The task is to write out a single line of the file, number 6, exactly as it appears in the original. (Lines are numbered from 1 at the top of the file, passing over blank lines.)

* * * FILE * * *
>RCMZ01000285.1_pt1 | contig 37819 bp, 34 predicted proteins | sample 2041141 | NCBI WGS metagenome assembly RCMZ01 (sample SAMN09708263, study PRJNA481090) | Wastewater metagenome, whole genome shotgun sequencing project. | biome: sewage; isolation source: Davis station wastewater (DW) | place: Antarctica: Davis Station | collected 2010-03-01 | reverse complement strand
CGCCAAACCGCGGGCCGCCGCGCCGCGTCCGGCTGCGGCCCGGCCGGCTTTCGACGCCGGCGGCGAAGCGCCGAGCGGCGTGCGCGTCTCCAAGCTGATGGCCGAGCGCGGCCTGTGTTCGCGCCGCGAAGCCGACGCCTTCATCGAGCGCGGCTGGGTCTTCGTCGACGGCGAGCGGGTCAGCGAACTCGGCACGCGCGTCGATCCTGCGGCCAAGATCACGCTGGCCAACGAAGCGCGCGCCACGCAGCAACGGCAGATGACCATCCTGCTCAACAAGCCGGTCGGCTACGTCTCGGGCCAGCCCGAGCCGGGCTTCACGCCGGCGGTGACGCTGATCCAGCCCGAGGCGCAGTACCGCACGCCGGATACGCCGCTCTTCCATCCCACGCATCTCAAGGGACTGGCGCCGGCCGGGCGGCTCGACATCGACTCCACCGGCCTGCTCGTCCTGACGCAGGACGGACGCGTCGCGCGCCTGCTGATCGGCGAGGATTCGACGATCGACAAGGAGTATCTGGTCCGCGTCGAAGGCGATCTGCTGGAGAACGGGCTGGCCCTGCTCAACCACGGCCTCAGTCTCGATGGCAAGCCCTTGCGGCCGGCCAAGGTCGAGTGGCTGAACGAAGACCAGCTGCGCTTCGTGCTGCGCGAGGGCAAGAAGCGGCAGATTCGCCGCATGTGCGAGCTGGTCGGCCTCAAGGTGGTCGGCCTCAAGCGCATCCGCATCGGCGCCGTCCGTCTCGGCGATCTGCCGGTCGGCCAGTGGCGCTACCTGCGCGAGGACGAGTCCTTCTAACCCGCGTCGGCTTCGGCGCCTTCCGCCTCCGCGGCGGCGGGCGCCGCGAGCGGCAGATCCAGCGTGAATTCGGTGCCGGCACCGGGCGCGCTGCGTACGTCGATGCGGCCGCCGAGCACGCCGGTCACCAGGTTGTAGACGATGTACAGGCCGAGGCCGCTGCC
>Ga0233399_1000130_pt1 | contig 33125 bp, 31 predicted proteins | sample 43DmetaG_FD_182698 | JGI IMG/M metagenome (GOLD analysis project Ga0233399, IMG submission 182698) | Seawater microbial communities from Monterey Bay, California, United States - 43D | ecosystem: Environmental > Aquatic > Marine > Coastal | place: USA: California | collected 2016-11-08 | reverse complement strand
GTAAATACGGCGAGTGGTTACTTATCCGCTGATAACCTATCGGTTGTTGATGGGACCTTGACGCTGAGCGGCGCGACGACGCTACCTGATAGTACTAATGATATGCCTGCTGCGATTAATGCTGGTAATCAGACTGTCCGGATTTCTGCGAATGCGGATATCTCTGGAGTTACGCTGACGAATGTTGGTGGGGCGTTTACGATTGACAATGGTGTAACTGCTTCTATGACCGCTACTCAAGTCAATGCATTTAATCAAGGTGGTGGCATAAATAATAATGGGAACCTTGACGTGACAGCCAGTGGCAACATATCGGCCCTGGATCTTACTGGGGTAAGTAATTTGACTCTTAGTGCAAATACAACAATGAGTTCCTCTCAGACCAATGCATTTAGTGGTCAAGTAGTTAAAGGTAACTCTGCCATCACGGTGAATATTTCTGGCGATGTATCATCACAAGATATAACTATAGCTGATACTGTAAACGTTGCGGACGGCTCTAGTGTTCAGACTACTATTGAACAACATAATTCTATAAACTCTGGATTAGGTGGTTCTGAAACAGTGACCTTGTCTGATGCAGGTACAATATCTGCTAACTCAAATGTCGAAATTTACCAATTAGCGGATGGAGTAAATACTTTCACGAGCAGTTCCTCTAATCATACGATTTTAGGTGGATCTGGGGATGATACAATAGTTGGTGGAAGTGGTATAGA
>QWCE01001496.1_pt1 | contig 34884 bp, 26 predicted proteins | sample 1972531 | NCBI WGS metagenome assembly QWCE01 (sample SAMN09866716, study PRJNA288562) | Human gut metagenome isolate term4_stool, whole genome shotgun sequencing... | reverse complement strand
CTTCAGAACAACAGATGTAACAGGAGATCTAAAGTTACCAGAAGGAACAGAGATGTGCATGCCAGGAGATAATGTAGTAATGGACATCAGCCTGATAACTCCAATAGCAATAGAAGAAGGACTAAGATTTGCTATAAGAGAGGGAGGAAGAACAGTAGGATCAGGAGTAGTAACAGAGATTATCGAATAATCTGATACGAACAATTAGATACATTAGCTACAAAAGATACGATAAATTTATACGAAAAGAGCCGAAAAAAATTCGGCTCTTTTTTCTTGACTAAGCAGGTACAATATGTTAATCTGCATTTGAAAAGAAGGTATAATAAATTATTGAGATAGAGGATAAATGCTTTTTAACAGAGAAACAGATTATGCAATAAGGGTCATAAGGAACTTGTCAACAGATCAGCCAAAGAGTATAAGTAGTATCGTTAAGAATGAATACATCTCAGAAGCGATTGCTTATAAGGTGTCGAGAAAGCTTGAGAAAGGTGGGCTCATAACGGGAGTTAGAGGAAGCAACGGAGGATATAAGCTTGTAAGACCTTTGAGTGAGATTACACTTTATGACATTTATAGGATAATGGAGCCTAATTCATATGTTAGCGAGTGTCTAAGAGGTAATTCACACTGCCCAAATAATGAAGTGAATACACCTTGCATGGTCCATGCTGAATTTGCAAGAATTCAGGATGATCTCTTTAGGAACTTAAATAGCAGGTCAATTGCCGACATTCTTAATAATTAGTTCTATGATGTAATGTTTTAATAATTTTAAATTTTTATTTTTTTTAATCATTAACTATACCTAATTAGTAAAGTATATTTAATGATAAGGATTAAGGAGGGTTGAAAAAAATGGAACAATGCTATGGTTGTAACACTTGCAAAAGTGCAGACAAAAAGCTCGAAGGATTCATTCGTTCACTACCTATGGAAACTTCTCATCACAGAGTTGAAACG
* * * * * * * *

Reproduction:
CTTCAGAACAACAGATGTAACAGGAGATCTAAAGTTACCAGAAGGAACAGAGATGTGCATGCCAGGAGATAATGTAGTAATGGACATCAGCCTGATAACTCCAATAGCAATAGAAGAAGGACTAAGATTTGCTATAAGAGAGGGAGGAAGAACAGTAGGATCAGGAGTAGTAACAGAGATTATCGAATAATCTGATACGAACAATTAGATACATTAGCTACAAAAGATACGATAAATTTATACGAAAAGAGCCGAAAAAAATTCGGCTCTTTTTTCTTGACTAAGCAGGTACAATATGTTAATCTGCATTTGAAAAGAAGGTATAATAAATTATTGAGATAGAGGATAAATGCTTTTTAACAGAGAAACAGATTATGCAATAAGGGTCATAAGGAACTTGTCAACAGATCAGCCAAAGAGTATAAGTAGTATCGTTAAGAATGAATACATCTCAGAAGCGATTGCTTATAAGGTGTCGAGAAAGCTTGAGAAAGGTGGGCTCATAACGGGAGTTAGAGGAAGCAACGGAGGATATAAGCTTGTAAGACCTTTGAGTGAGATTACACTTTATGACATTTATAGGATAATGGAGCCTAATTCATATGTTAGCGAGTGTCTAAGAGGTAATTCACACTGCCCAAATAATGAAGTGAATACACCTTGCATGGTCCATGCTGAATTTGCAAGAATTCAGGATGATCTCTTTAGGAACTTAAATAGCAGGTCAATTGCCGACATTCTTAATAATTAGTTCTATGATGTAATGTTTTAATAATTTTAAATTTTTATTTTTTTTAATCATTAACTATACCTAATTAGTAAAGTATATTTAATGATAAGGATTAAGGAGGGTTGAAAAAAATGGAACAATGCTATGGTTGTAACACTTGCAAAAGTGCAGACAAAAAGCTCGAAGGATTCATTCGTTCACTACCTATGGAAACTTCTCATCACAGAGTTGAAACG